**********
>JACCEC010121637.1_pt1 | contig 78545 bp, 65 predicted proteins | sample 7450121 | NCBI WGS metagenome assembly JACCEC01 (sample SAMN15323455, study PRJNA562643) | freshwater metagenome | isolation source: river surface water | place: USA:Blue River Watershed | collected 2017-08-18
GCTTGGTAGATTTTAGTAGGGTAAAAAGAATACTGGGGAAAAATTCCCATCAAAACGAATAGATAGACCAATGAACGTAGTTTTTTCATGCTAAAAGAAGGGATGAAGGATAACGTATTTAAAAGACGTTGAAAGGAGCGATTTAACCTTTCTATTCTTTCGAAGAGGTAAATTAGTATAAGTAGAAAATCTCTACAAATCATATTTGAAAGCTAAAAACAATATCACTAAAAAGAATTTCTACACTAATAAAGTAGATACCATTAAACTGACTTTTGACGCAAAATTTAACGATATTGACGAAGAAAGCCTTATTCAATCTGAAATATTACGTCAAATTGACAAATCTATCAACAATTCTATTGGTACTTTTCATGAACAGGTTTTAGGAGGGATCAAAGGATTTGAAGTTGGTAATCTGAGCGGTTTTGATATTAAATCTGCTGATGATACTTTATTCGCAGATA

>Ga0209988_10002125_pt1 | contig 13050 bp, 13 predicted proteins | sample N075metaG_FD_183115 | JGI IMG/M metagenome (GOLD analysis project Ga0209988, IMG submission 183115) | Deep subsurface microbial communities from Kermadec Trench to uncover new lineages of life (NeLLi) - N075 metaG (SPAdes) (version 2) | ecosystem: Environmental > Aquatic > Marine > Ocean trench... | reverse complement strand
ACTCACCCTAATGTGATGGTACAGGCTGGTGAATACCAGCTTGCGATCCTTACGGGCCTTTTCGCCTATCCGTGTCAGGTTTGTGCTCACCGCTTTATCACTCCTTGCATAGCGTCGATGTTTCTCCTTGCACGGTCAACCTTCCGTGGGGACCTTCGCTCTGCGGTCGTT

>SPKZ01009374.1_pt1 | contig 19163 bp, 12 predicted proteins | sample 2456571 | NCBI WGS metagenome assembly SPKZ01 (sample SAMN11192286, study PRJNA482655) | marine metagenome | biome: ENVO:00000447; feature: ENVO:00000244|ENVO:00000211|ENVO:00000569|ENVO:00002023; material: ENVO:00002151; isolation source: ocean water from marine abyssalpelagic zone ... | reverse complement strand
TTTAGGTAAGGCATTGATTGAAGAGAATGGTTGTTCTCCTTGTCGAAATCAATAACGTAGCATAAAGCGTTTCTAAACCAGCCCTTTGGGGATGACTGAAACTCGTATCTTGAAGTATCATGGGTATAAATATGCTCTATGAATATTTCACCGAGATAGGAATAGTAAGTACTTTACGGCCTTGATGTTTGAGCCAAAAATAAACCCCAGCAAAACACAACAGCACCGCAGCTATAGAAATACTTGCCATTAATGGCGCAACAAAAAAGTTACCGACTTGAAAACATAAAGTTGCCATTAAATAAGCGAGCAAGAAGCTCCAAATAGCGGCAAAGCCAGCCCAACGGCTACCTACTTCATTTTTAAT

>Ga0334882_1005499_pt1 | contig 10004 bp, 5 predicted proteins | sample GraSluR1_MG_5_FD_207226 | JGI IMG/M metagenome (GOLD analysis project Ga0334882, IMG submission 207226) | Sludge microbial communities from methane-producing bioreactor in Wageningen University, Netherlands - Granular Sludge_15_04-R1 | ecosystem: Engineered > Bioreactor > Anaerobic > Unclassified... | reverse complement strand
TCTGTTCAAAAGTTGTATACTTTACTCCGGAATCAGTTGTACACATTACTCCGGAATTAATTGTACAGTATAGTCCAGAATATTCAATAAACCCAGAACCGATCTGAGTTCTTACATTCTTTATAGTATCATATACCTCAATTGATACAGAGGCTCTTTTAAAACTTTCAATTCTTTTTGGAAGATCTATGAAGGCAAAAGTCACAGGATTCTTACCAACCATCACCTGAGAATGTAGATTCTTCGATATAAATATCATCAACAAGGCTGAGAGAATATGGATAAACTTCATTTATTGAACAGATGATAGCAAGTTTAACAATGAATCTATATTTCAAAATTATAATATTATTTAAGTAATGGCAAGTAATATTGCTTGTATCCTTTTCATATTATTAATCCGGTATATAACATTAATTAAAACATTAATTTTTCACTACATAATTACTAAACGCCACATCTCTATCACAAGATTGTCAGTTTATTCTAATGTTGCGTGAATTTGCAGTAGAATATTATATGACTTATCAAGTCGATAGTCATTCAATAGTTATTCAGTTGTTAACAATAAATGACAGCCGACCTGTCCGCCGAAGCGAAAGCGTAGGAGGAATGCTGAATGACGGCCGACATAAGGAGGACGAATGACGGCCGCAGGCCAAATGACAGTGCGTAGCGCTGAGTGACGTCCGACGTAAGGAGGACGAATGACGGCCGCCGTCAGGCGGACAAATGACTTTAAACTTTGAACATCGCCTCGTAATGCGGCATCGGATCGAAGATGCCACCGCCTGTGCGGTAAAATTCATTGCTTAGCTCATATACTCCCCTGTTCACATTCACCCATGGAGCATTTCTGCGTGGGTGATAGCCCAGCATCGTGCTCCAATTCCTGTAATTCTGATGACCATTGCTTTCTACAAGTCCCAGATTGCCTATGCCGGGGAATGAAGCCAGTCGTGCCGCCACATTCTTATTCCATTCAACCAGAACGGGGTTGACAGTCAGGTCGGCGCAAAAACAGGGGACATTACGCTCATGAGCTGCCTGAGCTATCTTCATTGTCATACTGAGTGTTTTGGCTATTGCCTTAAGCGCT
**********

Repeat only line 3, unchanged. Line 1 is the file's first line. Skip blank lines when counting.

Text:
>Ga0209988_10002125_pt1 | contig 13050 bp, 13 predicted proteins | sample N075metaG_FD_183115 | JGI IMG/M metagenome (GOLD analysis project Ga0209988, IMG submission 183115) | Deep subsurface microbial communities from Kermadec Trench to uncover new lineages of life (NeLLi) - N075 metaG (SPAdes) (version 2) | ecosystem: Environmental > Aquatic > Marine > Ocean trench... | reverse complement strand